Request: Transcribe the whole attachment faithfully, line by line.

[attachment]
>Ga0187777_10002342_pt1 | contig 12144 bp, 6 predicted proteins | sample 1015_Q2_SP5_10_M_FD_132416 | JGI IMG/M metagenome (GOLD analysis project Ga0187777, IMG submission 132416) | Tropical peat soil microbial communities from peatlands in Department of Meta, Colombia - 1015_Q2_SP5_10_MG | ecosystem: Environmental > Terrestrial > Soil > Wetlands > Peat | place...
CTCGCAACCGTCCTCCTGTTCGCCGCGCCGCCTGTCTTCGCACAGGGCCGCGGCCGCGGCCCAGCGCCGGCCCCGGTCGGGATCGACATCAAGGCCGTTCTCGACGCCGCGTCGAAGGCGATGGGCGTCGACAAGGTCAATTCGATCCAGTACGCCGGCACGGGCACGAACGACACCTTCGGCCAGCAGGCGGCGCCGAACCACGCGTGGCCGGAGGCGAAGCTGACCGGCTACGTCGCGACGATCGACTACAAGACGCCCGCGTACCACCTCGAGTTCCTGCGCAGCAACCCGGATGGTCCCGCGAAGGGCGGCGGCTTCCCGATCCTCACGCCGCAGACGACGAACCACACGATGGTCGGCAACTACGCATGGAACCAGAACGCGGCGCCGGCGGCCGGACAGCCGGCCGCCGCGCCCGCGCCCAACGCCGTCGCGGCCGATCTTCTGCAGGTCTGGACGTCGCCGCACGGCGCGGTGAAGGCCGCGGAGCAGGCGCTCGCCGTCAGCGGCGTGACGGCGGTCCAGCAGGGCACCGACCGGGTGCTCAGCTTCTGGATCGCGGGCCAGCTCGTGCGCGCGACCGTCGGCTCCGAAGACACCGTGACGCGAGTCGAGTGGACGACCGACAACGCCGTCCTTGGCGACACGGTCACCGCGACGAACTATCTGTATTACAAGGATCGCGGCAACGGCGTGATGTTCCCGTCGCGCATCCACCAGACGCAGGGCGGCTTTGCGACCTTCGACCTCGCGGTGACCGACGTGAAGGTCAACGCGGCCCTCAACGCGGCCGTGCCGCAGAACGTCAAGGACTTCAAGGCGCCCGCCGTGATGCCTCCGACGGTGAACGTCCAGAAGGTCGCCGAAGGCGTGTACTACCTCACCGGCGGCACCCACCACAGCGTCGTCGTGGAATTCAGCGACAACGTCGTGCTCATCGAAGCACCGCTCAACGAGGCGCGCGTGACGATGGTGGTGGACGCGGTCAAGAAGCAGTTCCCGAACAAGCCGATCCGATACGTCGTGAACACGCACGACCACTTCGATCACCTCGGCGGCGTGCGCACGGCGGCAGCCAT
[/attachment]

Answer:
>Ga0187777_10002342_pt1 | contig 12144 bp, 6 predicted proteins | sample 1015_Q2_SP5_10_M_FD_132416 | JGI IMG/M metagenome (GOLD analysis project Ga0187777, IMG submission 132416) | Tropical peat soil microbial communities from peatlands in Department of Meta, Colombia - 1015_Q2_SP5_10_MG | ecosystem: Environmental > Terrestrial > Soil > Wetlands > Peat | place...
CTCGCAACCGTCCTCCTGTTCGCCGCGCCGCCTGTCTTCGCACAGGGCCGCGGCCGCGGCCCAGCGCCGGCCCCGGTCGGGATCGACATCAAGGCCGTTCTCGACGCCGCGTCGAAGGCGATGGGCGTCGACAAGGTCAATTCGATCCAGTACGCCGGCACGGGCACGAACGACACCTTCGGCCAGCAGGCGGCGCCGAACCACGCGTGGCCGGAGGCGAAGCTGACCGGCTACGTCGCGACGATCGACTACAAGACGCCCGCGTACCACCTCGAGTTCCTGCGCAGCAACCCGGATGGTCCCGCGAAGGGCGGCGGCTTCCCGATCCTCACGCCGCAGACGACGAACCACACGATGGTCGGCAACTACGCATGGAACCAGAACGCGGCGCCGGCGGCCGGACAGCCGGCCGCCGCGCCCGCGCCCAACGCCGTCGCGGCCGATCTTCTGCAGGTCTGGACGTCGCCGCACGGCGCGGTGAAGGCCGCGGAGCAGGCGCTCGCCGTCAGCGGCGTGACGGCGGTCCAGCAGGGCACCGACCGGGTGCTCAGCTTCTGGATCGCGGGCCAGCTCGTGCGCGCGACCGTCGGCTCCGAAGACACCGTGACGCGAGTCGAGTGGACGACCGACAACGCCGTCCTTGGCGACACGGTCACCGCGACGAACTATCTGTATTACAAGGATCGCGGCAACGGCGTGATGTTCCCGTCGCGCATCCACCAGACGCAGGGCGGCTTTGCGACCTTCGACCTCGCGGTGACCGACGTGAAGGTCAACGCGGCCCTCAACGCGGCCGTGCCGCAGAACGTCAAGGACTTCAAGGCGCCCGCCGTGATGCCTCCGACGGTGAACGTCCAGAAGGTCGCCGAAGGCGTGTACTACCTCACCGGCGGCACCCACCACAGCGTCGTCGTGGAATTCAGCGACAACGTCGTGCTCATCGAAGCACCGCTCAACGAGGCGCGCGTGACGATGGTGGTGGACGCGGTCAAGAAGCAGTTCCCGAACAAGCCGATCCGATACGTCGTGAACACGCACGACCACTTCGATCACCTCGGCGGCGTGCGCACGGCGGCAGCCAT